6. 6. Exploring The Red Badge of Courage NotesLog Out Compare and Contrast Two Works of Classic Literature Read the two texts. Think about how the texts are alike and different. Song of the Banner at Daybreak by Walt Whitman O you up there! O pennant! where you undulate like a snake hissing so curious, Out of reach, an idea only, yet furiously fought for, risking bloody death, loved by me, So loved—O you banner leading the day with stars brought from the night! Valueless, object of eyes, over all and demanding all— (absolute owner of all)—O banner and pennant! I too leave the rest—great as it is, it is nothing—houses, machines are nothing—I see them not, I see but you, O warlike pennant! O banner so broad, with stripes, I sing you only, Flapping up there in the wind. The Red Badge of Courage by Stephen Crane Within him, as he hurled himself forward, was born a love, a despairing fondness for this flag which was near him. It was a creation of beauty and invulnerability. It was a goddess, radiant, that bended its form with an imperious gesture to him. It was a woman, red and white, hating and loving, that called him with the voice of his hopes. Because no harm could come to it he endowed it with power. He kept near, as if it could be a saver of lives, and an imploring cry went from his mind. Back The Red Badge of Courage Students compare texts to understand that classic literature is not defined by genre. 1 2 3 4 5 6 7 8 9 10 11 12 13 14 15 16 17 18 19 20 Next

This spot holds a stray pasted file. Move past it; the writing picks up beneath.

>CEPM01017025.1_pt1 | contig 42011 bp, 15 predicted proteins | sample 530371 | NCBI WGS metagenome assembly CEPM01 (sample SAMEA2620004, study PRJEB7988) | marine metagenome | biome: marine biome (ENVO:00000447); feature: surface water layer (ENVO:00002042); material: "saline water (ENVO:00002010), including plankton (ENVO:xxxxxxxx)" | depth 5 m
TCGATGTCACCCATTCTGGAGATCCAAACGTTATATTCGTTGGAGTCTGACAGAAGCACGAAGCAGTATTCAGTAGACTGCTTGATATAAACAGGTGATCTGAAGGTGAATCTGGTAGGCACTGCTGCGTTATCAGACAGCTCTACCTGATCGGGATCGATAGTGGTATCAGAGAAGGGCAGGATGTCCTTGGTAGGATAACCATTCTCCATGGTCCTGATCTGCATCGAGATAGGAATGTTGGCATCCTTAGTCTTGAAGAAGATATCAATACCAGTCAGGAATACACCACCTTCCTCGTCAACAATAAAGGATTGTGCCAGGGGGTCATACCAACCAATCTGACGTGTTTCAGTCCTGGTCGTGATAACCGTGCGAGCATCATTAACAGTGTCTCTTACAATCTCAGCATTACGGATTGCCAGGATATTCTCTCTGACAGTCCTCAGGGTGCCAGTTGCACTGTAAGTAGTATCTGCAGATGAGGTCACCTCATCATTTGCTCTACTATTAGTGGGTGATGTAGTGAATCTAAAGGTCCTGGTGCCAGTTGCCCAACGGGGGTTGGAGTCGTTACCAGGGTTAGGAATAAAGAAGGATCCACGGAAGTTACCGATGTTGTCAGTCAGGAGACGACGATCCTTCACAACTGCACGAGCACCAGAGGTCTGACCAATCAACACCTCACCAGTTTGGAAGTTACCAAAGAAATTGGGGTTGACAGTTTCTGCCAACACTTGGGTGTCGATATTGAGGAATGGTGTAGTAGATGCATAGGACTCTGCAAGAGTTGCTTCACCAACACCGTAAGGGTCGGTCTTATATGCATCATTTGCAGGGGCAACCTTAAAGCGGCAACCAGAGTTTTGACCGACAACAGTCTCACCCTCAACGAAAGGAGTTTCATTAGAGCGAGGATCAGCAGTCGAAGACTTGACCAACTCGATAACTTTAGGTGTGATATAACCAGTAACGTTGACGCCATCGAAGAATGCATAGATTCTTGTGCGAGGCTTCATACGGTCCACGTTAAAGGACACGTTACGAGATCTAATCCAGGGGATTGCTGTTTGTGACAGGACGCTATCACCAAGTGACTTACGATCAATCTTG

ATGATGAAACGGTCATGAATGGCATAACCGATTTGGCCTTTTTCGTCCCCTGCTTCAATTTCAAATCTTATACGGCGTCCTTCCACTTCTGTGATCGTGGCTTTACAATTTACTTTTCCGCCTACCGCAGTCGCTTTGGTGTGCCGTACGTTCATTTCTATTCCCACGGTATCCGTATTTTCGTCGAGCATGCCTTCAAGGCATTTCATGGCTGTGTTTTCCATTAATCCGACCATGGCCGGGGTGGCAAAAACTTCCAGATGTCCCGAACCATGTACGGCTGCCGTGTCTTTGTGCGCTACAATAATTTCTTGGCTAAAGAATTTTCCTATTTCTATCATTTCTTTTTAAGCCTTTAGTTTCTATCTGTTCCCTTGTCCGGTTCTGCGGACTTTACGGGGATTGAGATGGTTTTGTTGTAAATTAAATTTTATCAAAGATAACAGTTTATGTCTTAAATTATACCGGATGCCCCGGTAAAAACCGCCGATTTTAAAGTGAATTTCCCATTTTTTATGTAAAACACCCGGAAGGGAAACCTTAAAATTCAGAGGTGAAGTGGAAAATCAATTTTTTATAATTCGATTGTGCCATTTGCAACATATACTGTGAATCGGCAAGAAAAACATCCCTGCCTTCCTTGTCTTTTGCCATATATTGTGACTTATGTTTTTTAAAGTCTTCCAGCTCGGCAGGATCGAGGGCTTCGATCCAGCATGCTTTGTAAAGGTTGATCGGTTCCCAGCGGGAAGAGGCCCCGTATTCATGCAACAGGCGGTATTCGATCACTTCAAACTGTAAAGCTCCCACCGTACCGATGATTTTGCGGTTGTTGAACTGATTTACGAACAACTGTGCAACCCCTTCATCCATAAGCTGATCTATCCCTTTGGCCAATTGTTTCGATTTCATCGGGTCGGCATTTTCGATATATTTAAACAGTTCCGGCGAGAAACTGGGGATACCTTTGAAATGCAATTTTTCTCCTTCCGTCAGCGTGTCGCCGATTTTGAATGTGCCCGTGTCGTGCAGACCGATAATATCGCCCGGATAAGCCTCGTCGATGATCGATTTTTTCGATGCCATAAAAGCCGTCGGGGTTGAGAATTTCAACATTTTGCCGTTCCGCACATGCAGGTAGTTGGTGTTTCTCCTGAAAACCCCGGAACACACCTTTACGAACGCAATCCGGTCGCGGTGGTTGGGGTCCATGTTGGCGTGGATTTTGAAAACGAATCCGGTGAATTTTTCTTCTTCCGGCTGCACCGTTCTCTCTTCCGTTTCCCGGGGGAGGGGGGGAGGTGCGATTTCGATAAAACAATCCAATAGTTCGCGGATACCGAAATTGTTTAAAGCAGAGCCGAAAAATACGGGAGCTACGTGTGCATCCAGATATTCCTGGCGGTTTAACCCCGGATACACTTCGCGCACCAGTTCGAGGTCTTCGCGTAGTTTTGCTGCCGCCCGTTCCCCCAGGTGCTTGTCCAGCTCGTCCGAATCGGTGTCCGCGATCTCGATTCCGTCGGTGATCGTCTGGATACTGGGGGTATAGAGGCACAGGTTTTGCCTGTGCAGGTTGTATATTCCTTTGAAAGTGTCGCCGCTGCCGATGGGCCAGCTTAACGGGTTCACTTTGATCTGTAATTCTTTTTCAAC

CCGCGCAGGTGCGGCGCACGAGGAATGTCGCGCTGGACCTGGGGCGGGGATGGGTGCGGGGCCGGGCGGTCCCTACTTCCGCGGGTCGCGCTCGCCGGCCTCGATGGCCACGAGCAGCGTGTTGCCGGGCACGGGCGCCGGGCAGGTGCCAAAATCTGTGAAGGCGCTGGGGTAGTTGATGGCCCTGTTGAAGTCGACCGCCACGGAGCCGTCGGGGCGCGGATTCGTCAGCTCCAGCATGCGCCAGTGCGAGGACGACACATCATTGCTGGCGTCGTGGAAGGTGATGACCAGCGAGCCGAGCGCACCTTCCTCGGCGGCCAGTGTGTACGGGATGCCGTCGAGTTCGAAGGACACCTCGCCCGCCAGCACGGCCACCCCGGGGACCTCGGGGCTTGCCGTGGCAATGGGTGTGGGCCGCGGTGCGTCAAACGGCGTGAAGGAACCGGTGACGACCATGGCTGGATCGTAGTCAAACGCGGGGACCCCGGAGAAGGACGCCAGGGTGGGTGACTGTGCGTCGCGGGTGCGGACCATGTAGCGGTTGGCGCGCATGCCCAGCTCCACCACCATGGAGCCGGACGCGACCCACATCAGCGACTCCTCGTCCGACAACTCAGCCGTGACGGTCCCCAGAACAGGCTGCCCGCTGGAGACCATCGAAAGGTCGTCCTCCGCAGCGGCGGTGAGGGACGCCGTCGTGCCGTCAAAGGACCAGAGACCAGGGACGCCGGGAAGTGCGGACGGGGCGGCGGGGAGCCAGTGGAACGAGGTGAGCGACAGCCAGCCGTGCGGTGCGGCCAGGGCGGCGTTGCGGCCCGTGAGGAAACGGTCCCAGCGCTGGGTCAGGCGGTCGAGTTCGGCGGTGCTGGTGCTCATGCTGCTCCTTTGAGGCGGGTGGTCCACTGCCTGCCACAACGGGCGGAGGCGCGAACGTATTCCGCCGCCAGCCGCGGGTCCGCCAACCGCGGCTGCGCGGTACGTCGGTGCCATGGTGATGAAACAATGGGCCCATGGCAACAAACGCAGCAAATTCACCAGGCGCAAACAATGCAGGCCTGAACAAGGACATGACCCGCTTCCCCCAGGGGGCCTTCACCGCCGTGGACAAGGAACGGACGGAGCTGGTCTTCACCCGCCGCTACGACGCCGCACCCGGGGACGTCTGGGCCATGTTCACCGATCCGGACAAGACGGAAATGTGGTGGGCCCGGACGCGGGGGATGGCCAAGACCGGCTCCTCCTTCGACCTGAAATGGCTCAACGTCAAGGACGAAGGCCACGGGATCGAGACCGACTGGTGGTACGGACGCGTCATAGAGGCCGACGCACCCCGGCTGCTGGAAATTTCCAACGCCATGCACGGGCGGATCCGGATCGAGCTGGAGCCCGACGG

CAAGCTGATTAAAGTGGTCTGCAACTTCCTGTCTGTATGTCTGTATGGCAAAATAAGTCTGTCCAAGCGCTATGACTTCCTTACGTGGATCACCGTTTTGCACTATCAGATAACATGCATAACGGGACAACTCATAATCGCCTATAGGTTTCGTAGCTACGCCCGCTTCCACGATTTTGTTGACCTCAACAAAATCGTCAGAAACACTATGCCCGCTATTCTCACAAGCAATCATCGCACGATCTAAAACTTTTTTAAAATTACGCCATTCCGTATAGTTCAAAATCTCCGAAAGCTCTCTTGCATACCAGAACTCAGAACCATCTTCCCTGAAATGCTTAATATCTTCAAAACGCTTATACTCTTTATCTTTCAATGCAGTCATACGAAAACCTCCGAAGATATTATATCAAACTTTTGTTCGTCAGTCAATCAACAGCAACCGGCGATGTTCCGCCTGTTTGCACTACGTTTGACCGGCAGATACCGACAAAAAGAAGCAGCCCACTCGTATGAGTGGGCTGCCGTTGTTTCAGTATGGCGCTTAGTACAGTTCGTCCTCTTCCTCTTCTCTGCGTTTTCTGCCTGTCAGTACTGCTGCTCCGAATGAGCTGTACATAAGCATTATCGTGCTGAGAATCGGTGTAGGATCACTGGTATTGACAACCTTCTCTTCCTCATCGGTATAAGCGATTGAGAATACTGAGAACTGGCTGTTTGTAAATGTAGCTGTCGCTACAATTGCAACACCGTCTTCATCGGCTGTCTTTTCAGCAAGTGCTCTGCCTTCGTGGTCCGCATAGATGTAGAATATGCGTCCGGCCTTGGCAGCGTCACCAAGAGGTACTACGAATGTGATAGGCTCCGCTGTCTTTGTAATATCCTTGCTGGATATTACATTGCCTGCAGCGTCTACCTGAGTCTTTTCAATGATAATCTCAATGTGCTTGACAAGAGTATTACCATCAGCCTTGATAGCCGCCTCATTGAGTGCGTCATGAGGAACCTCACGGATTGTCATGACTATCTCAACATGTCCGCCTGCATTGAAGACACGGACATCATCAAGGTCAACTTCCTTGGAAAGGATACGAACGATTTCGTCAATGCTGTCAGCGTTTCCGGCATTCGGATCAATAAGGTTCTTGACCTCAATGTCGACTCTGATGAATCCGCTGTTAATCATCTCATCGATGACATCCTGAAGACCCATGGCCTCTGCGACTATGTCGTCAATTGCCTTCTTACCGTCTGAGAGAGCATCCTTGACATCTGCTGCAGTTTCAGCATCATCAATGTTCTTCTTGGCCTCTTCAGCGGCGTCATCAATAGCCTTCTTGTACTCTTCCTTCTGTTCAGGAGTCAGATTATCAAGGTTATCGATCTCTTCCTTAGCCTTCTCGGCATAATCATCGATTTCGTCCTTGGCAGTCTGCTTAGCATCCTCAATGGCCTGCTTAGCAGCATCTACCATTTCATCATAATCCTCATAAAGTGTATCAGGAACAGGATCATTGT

7. 7. Exploring The Red Badge of Courage NotesLog Out Compare and Contrast poem Complete the Venn diagram. Think about the words or phrases that describe Song of the Banner at Daybreak, The Red Badge of Courage, or Both. Drag and drop the words to the correct spot. first person: point of view use: metaphors theme: patriotism historical fiction use: personification use: repetition third person: point of view Song of the Banner at Daybreak The Red Badge of Courage Both Back The Red Badge of Courage 1 2 3 4 5 6 7 8 9 10 11 12 13 14 15 16 17 18 19 20 Next This activity builds confidence by helping students compare theme, perspective, and language usage in two texts.